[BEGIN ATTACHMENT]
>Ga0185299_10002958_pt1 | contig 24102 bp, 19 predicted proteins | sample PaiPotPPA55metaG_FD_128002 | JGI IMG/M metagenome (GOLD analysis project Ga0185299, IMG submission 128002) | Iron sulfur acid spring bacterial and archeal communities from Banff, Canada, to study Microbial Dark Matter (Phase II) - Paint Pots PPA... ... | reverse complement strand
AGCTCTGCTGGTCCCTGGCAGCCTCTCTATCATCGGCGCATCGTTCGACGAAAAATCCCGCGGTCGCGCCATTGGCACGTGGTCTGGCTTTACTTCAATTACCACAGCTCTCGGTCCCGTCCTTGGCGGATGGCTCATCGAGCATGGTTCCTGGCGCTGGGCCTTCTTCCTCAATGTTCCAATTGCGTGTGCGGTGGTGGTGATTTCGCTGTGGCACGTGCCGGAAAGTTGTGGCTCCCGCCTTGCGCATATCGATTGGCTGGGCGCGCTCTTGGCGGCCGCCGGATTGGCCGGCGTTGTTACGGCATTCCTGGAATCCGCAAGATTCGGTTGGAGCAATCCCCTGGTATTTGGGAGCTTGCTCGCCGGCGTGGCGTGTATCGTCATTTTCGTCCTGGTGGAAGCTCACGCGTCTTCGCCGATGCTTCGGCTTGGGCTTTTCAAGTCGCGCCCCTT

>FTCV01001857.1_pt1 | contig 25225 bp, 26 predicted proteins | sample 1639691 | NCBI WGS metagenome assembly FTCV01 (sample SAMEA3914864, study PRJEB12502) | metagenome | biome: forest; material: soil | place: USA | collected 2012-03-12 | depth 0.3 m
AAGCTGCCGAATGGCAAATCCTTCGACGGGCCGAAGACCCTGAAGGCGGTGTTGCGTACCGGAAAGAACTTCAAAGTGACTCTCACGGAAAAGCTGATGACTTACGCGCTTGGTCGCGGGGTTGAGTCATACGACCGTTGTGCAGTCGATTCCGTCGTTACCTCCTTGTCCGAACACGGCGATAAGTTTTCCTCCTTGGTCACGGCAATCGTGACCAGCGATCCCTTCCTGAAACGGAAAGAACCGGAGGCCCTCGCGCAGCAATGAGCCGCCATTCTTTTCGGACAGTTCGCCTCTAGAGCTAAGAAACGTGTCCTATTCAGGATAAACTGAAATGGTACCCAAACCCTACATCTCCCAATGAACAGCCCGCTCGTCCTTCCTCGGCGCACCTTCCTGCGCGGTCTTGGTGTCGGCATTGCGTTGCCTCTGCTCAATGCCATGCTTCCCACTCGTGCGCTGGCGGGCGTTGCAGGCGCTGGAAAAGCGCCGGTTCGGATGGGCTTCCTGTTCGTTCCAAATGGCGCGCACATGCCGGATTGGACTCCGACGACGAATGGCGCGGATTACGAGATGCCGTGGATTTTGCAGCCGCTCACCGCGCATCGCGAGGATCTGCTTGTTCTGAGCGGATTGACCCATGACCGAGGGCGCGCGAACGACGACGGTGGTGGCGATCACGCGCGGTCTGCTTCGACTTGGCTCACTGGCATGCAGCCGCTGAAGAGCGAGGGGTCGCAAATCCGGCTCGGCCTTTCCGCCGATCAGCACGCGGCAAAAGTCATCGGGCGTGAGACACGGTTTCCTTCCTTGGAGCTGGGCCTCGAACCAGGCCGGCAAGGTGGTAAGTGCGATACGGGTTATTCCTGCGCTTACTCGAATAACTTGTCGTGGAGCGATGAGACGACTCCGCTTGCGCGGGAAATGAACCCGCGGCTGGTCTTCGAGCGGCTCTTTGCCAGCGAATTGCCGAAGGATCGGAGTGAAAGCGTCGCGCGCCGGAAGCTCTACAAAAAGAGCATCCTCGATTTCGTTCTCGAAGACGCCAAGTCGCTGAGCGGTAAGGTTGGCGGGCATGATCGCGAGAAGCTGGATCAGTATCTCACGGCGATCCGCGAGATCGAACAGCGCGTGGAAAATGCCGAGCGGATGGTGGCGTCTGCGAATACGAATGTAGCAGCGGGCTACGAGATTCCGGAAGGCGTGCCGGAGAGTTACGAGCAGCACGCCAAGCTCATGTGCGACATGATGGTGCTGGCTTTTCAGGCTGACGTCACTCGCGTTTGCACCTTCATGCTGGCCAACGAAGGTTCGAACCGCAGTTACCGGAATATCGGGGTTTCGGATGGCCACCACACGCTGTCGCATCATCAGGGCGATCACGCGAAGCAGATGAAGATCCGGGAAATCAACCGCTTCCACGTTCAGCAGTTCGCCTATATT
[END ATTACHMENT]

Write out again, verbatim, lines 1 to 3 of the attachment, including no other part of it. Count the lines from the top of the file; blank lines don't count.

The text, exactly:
>Ga0185299_10002958_pt1 | contig 24102 bp, 19 predicted proteins | sample PaiPotPPA55metaG_FD_128002 | JGI IMG/M metagenome (GOLD analysis project Ga0185299, IMG submission 128002) | Iron sulfur acid spring bacterial and archeal communities from Banff, Canada, to study Microbial Dark Matter (Phase II) - Paint Pots PPA... ... | reverse complement strand
AGCTCTGCTGGTCCCTGGCAGCCTCTCTATCATCGGCGCATCGTTCGACGAAAAATCCCGCGGTCGCGCCATTGGCACGTGGTCTGGCTTTACTTCAATTACCACAGCTCTCGGTCCCGTCCTTGGCGGATGGCTCATCGAGCATGGTTCCTGGCGCTGGGCCTTCTTCCTCAATGTTCCAATTGCGTGTGCGGTGGTGGTGATTTCGCTGTGGCACGTGCCGGAAAGTTGTGGCTCCCGCCTTGCGCATATCGATTGGCTGGGCGCGCTCTTGGCGGCCGCCGGATTGGCCGGCGTTGTTACGGCATTCCTGGAATCCGCAAGATTCGGTTGGAGCAATCCCCTGGTATTTGGGAGCTTGCTCGCCGGCGTGGCGTGTATCGTCATTTTCGTCCTGGTGGAAGCTCACGCGTCTTCGCCGATGCTTCGGCTTGGGCTTTTCAAGTCGCGCCCCTT

>FTCV01001857.1_pt1 | contig 25225 bp, 26 predicted proteins | sample 1639691 | NCBI WGS metagenome assembly FTCV01 (sample SAMEA3914864, study PRJEB12502) | metagenome | biome: forest; material: soil | place: USA | collected 2012-03-12 | depth 0.3 m